Information About Cellulose Acetate


CELLULOSE ACETATE, a thermoplastic resin of cellulose. Fibers made of cellulose acetate are widely used in the production of a strong, silklike material that is easily dyed and wears well. The resin is also used in lacquers, protective coatings, artificial leather, transparent sheeting, and cigarette filters and in the production of plastics and acetate film.

Cellulose acetate occurs as odorless white flakes or as a powder; it softens at temperatures of from 60° to 97° C (140° to 207° F) and melts at about 260° C (500° F). It is soluble in acetone, ethylene dichloride, ethyl acetate, cyclohexanol, and nitropropane.

Cellulose acetate is produced by treating cellulose from wood pulp or cotton with acetic acid and acetic anhydride in the presence of sulfuric acid. The product of this reaction, which is ace-tylated cellulose, is then partially hydrolyzed. In the final product, each of the glucose subunits of the cellulose contains an average of 2 to 2.5 acetate groups.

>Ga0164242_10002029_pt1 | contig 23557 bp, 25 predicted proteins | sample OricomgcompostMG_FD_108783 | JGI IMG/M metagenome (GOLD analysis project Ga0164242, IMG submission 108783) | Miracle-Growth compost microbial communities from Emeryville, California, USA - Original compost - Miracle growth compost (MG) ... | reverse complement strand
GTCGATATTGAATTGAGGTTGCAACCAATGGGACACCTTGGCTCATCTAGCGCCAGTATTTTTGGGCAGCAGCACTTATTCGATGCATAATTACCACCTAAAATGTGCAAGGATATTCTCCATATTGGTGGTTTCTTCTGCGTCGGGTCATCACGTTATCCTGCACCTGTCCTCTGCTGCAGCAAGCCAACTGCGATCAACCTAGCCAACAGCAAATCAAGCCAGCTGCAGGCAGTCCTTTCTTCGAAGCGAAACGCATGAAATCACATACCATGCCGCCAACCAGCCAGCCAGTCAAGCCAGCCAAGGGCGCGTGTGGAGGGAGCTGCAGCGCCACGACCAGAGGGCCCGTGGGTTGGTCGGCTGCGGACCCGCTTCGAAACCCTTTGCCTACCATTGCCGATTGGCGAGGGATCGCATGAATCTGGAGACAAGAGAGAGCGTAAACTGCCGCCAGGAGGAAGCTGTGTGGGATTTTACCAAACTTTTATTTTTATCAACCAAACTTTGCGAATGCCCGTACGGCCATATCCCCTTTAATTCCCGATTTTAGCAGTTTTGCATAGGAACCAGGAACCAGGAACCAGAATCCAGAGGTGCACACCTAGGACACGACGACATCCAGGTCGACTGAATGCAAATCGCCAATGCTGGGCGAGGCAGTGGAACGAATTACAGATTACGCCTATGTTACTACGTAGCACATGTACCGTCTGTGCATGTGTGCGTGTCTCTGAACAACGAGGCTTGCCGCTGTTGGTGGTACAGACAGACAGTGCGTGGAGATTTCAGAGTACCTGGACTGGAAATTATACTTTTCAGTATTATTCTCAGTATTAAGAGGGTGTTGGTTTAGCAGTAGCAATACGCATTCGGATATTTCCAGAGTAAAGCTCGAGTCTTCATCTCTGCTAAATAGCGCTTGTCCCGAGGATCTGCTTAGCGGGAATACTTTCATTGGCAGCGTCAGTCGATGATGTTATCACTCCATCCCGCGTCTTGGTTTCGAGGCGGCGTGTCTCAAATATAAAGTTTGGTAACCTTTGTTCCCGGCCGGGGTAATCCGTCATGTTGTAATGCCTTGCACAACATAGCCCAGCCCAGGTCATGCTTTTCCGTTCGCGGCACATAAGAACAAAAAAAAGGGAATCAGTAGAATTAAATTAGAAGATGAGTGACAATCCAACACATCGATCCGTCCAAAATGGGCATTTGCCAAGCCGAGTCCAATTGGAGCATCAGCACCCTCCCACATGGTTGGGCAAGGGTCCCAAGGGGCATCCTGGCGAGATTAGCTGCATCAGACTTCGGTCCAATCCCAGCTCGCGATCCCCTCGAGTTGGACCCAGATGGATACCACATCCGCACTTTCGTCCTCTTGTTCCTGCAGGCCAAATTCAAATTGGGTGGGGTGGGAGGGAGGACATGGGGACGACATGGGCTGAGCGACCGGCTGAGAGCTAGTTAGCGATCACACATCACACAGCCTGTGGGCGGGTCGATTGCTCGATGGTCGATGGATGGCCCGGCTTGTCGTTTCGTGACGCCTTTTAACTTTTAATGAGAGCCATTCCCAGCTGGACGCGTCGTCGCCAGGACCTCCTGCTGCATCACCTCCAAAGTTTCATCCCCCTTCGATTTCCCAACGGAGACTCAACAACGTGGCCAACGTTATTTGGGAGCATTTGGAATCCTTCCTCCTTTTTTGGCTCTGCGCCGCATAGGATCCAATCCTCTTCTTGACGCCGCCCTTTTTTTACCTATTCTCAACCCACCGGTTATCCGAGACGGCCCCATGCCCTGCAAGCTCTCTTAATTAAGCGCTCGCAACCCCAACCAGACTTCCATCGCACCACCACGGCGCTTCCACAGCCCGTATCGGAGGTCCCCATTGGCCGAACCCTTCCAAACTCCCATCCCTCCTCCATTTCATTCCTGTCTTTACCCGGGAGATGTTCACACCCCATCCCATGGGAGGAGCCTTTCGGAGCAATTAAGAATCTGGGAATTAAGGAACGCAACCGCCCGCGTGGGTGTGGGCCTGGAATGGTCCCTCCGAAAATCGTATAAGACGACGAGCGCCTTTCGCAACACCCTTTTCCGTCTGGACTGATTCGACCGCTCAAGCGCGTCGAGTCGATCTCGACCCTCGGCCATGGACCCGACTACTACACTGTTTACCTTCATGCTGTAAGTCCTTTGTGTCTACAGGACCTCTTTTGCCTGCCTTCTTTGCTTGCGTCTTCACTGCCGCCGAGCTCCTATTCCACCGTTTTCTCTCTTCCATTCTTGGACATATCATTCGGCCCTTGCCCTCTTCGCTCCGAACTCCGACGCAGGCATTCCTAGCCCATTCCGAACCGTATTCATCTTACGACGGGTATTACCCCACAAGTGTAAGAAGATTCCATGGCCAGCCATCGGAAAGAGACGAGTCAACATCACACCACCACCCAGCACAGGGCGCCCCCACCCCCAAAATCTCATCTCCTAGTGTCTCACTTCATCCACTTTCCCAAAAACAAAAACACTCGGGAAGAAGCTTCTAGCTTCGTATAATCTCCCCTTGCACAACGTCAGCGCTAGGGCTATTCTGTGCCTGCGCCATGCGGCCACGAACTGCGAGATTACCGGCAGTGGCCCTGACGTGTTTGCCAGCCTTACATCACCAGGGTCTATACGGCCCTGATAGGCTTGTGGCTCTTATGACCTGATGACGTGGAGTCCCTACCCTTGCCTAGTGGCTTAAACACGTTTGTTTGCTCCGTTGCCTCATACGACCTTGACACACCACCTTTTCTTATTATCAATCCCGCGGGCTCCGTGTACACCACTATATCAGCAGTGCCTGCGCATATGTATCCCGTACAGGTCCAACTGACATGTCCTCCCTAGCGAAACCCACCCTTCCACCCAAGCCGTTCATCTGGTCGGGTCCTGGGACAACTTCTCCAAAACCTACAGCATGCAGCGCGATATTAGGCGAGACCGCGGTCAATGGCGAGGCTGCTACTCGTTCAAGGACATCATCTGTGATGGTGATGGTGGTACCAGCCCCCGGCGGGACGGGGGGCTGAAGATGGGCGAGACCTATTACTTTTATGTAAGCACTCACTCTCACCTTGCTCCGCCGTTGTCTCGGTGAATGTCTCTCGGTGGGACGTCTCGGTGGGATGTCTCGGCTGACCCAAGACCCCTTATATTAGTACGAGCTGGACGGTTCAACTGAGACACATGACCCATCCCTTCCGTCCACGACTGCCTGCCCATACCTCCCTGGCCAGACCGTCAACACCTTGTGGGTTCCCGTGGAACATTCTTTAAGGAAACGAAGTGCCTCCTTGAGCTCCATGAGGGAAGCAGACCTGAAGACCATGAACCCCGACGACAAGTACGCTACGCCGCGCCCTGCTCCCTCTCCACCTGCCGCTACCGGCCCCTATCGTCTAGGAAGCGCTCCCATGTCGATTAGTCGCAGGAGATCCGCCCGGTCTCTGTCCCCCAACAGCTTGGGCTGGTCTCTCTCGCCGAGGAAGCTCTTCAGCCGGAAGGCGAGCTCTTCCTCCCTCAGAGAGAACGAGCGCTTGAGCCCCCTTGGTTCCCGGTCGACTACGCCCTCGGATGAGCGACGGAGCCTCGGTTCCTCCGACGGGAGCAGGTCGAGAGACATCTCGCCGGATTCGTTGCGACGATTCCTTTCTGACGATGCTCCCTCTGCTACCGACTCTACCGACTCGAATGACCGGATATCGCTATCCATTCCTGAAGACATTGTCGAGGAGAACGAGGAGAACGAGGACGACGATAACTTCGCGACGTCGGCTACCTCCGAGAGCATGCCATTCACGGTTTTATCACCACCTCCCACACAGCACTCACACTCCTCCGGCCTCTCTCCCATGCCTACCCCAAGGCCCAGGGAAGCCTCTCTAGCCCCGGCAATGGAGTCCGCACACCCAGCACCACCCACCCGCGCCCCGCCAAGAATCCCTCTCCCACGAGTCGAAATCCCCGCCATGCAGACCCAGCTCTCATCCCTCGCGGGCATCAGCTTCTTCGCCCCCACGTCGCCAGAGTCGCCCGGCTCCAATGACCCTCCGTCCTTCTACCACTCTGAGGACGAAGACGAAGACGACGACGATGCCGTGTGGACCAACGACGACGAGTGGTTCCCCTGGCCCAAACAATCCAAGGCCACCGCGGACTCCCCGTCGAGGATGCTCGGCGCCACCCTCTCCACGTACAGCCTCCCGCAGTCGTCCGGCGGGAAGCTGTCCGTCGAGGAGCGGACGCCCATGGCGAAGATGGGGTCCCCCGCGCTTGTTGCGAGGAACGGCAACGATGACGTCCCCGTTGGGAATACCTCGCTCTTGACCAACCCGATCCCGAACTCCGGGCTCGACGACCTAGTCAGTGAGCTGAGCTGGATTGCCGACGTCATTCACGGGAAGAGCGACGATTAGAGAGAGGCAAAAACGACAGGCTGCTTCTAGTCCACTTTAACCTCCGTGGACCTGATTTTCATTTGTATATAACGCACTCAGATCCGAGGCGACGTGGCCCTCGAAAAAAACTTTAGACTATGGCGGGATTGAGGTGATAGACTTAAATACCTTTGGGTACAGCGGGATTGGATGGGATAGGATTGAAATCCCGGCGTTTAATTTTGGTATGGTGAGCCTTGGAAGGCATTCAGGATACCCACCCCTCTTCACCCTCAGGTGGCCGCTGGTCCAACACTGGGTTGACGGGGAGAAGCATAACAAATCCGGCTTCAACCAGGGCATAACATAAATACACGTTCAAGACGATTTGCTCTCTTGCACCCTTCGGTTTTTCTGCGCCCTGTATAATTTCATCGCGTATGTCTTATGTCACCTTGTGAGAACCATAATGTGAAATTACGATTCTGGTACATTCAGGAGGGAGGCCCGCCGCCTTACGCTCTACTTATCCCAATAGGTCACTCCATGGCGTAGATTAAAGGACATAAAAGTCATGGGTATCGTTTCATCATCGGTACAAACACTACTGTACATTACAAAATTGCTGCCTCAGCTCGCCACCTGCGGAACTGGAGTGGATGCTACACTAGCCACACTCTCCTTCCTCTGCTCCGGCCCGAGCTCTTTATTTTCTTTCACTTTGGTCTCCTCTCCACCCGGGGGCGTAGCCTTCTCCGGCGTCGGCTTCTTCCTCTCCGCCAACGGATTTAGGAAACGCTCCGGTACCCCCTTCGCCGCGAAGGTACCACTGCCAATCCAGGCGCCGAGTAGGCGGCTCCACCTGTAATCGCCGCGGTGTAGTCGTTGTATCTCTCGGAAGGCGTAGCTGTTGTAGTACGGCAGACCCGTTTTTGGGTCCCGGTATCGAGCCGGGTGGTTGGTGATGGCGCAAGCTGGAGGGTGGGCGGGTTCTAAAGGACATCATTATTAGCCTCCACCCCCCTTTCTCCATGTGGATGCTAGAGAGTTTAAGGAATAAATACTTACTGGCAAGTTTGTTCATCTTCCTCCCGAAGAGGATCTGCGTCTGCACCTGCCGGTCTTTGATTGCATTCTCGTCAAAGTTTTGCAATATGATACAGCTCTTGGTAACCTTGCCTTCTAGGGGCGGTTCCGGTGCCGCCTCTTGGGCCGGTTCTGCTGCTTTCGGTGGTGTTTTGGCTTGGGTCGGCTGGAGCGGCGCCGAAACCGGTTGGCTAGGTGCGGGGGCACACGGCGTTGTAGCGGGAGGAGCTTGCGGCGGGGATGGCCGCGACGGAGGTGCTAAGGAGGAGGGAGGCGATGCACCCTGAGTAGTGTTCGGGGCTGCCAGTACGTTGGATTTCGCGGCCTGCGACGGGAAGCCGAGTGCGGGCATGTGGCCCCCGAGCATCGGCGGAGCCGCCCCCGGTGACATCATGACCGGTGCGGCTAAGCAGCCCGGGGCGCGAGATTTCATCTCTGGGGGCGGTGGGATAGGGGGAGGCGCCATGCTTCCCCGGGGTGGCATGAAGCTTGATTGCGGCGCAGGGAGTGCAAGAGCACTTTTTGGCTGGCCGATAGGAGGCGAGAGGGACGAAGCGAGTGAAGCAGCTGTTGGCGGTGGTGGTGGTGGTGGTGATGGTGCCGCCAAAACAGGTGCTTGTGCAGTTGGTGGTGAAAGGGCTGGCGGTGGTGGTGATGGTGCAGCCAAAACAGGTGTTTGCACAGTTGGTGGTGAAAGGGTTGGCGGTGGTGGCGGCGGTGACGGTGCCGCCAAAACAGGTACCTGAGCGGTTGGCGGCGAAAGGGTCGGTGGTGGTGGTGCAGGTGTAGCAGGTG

Fibers of cellulose acetate are made by forc-ing an acetone solution of the compound through small openings in a spinneret into a warm-air stream, which causes the solvent to evaporate from the filaments. In the production of cellulose acetate films, the solution is coated on a drum, and when the solvent evaporates, the remaining film is removed. The films are used as a support for photographic film, for magnetic tape for sound recording, for packaging, and for laminating.

For use as a plastic, cellulose acetate is usu-ally combined with plasticizers and dyes or pig-ments. The plastics are tough and have a high mechanical strength and relatively low flammability. They are widely used in handles for tools and cutlery, in toys, and in containers for radios and other appliances.

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